Open Doors – Housing and Support for Nearly 100 Years
1917 – The Methodist Girls’ Club purchased a home on College Avenue in St. Paul to meet the growing need of safe housing in the Twin Cities for collegiate and professional women from greater Minnesota.
1921 – Emma Hayes Norton of Winona, MN donated $25,000 in stocks and bonds to the Women’s Home Missionary Society of the Methodist Episcopal Church, for the purposes of providing scholarship to young women entering Christian ministry and for “a project of the Society’s choosing.” This gift, along with other generous contributions from the Methodist Women, was put into a carefully managed fund and used to build what we know today as Emma Norton Services.
1967 – Emma Norton Residence was purchased at its current location on Robert Street in St. Paul and was named after the woman whose initial gift made the purchase possible.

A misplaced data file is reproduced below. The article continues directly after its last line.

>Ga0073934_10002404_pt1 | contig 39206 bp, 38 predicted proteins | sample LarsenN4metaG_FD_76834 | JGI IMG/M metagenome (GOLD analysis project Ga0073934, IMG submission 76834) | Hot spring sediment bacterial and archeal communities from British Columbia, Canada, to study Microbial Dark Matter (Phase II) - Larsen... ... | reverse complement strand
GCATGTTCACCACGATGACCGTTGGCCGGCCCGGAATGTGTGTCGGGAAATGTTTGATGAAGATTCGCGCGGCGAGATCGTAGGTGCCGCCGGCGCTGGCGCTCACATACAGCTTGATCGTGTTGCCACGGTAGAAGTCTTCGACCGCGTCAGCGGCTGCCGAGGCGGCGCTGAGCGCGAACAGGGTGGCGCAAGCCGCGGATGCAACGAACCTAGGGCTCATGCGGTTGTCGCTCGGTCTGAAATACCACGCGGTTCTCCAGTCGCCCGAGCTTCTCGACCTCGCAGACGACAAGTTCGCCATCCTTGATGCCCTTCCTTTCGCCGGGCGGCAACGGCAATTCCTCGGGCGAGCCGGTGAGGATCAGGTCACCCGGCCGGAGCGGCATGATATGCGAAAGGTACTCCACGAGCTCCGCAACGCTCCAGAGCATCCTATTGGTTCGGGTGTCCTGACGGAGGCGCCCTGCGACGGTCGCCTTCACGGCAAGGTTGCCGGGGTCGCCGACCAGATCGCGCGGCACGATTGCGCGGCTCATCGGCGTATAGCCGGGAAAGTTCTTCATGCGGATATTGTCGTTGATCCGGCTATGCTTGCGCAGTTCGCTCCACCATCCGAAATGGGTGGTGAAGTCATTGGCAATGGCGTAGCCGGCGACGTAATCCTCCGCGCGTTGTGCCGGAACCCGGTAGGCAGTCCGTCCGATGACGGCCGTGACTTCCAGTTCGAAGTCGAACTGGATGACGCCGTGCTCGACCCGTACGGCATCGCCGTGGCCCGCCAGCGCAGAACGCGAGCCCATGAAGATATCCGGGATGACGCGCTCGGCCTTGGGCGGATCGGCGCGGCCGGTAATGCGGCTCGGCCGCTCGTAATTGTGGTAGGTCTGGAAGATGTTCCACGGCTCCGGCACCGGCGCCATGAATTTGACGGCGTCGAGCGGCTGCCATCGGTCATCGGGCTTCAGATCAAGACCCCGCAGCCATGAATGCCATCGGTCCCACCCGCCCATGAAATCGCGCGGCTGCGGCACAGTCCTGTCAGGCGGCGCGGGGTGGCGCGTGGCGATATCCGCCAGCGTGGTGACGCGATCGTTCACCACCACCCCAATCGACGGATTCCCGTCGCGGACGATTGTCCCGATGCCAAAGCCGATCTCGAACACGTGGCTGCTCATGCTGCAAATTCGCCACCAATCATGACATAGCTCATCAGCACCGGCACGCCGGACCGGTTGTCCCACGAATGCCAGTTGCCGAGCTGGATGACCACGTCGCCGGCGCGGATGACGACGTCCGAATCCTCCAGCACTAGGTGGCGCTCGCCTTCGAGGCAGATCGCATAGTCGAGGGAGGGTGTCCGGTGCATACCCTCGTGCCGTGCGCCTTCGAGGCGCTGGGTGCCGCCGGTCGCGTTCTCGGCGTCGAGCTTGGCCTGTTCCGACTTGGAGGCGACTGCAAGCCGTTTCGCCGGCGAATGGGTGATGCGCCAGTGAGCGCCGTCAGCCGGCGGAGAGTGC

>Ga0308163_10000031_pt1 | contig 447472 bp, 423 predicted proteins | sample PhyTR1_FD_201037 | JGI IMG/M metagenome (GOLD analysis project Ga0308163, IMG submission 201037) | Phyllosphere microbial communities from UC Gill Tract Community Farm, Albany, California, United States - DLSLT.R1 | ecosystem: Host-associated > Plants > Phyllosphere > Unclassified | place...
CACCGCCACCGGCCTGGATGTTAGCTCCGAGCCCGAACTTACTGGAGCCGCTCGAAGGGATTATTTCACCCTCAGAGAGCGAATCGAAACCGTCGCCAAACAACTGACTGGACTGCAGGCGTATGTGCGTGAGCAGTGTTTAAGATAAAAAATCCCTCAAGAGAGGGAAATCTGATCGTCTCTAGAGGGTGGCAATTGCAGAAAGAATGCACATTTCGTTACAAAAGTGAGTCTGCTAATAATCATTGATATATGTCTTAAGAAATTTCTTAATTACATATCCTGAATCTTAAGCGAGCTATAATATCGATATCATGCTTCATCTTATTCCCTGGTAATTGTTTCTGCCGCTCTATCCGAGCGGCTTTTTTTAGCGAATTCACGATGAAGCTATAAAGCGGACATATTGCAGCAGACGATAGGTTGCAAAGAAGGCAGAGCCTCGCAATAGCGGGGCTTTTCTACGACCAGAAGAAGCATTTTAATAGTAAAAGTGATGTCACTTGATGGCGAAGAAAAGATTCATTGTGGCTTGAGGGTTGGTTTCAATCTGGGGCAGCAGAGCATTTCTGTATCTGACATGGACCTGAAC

1971 – Emma Norton Residence evolved to meet the growing need of young deaf students in the community when the need for housing for women from greater Minnesota was no longer essential.
1976 – When deaf and hearing-impaired services grew at the state and federal level, Emma Norton Residence launched the Wesley Family Program to provide housing for families with loved ones undergoing long-term recovery at nearby hospitals.
1991 – Emma Norton Residence began to provide services to women and families who were homeless and dealing with the effects of mental illness, and chemical dependency.
2002 – Emma’s Place was opened in Maplewood, MN. With it, the name “Emma Norton Services” was born to umbrella both Emma Norton Residence and Emma’s Place.Today – Emma Norton Services has two locations that provide housing, support services and basic needs to women, children, and families working to achieve victory over homelessness, mental illness, and chemical dependency.